Jean Croker Petke

The Ocean on My Table

The Ocean on My Table

I’ve had the ocean on my table since July — ever since I invited a friend for a beach dinner because she was unable to attend our annual beach trip. I knew she would miss being with us at the beach — and I knew, that I in particular, would miss her terribly.

So I invited her to dinner. I loved figuring out how to have the beach at my dining room table. I made a centerpiece of shells and sand and beach glass that I’ve kept in my garage for decades — just for occasions like this. And I had a brass boat she’d given me many years before.

I prepared some of our favorite beach foods: pasta salad, watermelon, mango salsa, Texas toast, and I don’t remember what else. I’ve slept and traveled since then.

I filled a gift bag with a beach-read book, glitzy sunglasses, and a chocolate bar — all the necessities for a beach vacation — even though she wouldn’t be leaving home.

I’ve kept the centerpiece all these months because it reminded me of our beach party evening. And it reminded me of our over-forty-year friendship. And because it made me happy.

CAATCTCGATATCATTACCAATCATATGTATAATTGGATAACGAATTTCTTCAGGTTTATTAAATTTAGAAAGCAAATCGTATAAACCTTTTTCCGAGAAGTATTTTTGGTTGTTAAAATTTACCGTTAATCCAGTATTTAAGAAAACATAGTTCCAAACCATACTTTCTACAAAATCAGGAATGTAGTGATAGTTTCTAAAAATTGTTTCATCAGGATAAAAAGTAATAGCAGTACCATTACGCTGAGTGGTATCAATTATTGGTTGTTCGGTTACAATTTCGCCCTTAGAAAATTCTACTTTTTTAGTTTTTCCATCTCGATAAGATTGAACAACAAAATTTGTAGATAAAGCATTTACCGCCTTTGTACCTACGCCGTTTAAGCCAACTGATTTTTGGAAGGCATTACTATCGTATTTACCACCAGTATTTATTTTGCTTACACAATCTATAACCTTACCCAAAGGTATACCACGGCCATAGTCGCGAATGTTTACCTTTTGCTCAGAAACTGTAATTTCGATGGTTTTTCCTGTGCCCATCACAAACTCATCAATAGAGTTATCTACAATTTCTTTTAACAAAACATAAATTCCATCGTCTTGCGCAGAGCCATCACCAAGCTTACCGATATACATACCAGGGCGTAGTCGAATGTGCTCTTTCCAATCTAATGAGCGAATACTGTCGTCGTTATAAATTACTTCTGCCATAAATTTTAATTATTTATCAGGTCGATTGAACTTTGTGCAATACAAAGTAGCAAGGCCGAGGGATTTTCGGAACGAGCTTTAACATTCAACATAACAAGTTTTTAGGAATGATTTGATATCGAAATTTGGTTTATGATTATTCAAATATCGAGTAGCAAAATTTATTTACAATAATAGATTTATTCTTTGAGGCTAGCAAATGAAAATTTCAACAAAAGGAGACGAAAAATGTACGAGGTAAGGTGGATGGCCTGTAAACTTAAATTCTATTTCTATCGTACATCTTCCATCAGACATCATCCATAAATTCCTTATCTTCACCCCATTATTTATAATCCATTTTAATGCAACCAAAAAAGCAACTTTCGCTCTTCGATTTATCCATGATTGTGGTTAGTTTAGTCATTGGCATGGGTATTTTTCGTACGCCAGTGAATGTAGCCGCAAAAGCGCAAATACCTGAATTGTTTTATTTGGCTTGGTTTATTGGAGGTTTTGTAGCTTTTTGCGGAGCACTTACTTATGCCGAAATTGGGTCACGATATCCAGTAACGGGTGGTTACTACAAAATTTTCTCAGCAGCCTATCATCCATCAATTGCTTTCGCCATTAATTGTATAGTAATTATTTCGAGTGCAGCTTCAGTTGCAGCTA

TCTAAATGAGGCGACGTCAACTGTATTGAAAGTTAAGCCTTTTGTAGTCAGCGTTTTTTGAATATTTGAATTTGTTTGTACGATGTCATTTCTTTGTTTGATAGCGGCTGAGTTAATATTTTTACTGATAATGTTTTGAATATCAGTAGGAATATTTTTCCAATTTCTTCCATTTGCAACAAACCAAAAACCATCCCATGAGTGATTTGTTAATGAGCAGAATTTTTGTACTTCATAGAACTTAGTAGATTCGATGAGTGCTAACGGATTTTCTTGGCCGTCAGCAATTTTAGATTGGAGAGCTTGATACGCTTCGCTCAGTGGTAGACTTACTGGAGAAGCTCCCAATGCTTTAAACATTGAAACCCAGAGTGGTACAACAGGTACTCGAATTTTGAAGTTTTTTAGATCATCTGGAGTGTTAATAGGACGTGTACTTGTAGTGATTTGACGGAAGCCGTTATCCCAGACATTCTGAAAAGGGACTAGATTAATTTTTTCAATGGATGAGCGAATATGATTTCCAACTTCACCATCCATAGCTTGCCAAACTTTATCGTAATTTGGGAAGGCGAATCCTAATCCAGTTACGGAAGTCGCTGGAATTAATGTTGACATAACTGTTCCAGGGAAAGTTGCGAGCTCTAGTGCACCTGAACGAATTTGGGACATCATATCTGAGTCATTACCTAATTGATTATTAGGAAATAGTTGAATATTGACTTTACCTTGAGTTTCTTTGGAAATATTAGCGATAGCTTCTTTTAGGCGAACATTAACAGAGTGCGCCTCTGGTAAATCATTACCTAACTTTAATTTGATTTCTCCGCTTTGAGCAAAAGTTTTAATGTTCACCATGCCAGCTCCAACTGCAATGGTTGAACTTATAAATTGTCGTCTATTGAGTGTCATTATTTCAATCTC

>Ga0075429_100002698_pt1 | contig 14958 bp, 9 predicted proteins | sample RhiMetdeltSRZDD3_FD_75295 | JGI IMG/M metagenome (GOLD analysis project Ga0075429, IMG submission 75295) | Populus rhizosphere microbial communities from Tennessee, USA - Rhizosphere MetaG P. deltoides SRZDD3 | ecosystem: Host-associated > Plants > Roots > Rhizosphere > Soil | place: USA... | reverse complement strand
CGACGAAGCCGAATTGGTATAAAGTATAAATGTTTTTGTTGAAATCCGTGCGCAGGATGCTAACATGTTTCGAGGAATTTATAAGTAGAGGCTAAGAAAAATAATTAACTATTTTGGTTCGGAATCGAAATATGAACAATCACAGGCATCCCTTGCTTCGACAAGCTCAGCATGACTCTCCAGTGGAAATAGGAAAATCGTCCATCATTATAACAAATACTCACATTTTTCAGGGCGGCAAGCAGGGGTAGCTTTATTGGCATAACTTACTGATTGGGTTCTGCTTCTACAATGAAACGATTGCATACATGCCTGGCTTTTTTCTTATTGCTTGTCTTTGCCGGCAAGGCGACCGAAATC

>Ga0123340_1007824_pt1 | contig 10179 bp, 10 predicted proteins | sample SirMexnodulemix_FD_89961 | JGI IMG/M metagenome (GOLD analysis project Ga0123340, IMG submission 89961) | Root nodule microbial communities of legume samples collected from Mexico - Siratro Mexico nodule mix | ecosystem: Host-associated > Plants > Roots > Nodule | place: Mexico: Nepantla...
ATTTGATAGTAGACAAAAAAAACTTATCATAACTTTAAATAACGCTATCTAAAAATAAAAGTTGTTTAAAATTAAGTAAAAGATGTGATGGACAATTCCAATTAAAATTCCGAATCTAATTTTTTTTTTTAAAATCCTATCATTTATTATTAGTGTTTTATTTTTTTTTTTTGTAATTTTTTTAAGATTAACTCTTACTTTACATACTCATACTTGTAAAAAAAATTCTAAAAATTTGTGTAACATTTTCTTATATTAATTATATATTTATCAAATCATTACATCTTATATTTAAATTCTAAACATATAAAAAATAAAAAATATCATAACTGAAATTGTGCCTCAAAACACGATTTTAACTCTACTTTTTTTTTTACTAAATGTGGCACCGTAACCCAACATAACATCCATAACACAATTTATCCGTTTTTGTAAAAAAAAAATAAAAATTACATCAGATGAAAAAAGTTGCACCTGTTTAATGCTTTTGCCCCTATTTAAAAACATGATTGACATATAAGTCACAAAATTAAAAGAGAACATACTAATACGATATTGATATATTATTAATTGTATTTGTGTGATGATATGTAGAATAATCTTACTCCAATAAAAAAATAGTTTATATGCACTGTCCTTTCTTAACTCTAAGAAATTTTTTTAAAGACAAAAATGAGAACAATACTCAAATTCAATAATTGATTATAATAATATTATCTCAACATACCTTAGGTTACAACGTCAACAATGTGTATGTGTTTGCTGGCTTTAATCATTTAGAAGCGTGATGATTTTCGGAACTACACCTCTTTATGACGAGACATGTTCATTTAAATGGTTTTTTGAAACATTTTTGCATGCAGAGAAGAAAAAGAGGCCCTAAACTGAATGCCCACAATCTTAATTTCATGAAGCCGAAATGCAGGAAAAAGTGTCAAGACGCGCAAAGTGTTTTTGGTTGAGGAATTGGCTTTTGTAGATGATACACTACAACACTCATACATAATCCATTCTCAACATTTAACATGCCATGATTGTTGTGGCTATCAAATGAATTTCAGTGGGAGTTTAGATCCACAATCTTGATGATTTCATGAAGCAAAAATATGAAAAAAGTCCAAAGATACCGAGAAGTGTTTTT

I complained to her last week that I was going to have to dismantle my dining room table beach scene. “Just put it someplace else,” she suggested.

“That won’t work,” I said, “because I need the mirror that holds the beach for the children’s tea on Sunday. And I really don’t want to get sand all over the place when I take it apart.” I was seriously dreading the gritty mess.

“You could take a photo of it,” she said, “then you’ll always have it.”

Perfect, I thought — and that’s exactly what I did.

I’ve written before about how we hold onto things because somehow we think the thing is the person. The thing is only a reminder. A photo can easily hold a memory. It takes little space and doesn’t add to the accumulation of stuff in our garages, attics and closets.

So I dismantled the ocean on Saturday. The mess was much less than I anticipated. I worked on a tray, which caught any errant sand. The shells and beach glass have returned to a small box in the garage, for the next time I need an ocean in my house.

Windex restored the mirror’s sparkle.

The ocean mirror became a garden, for the children’s tea. The reflection of blue and white pansies transformed my table into spring even though it’s late fall. Outside, frost  and colored leaves covered the ground. On my table, it’s spring.

I’ll keep spring until the flowers wilt. Then I’ll clear it all away in time for Thanksgiving.

But not before I’ve taken a photo to save the moment.

Keep your memories, not the stuff.

Until next Tuesday . . .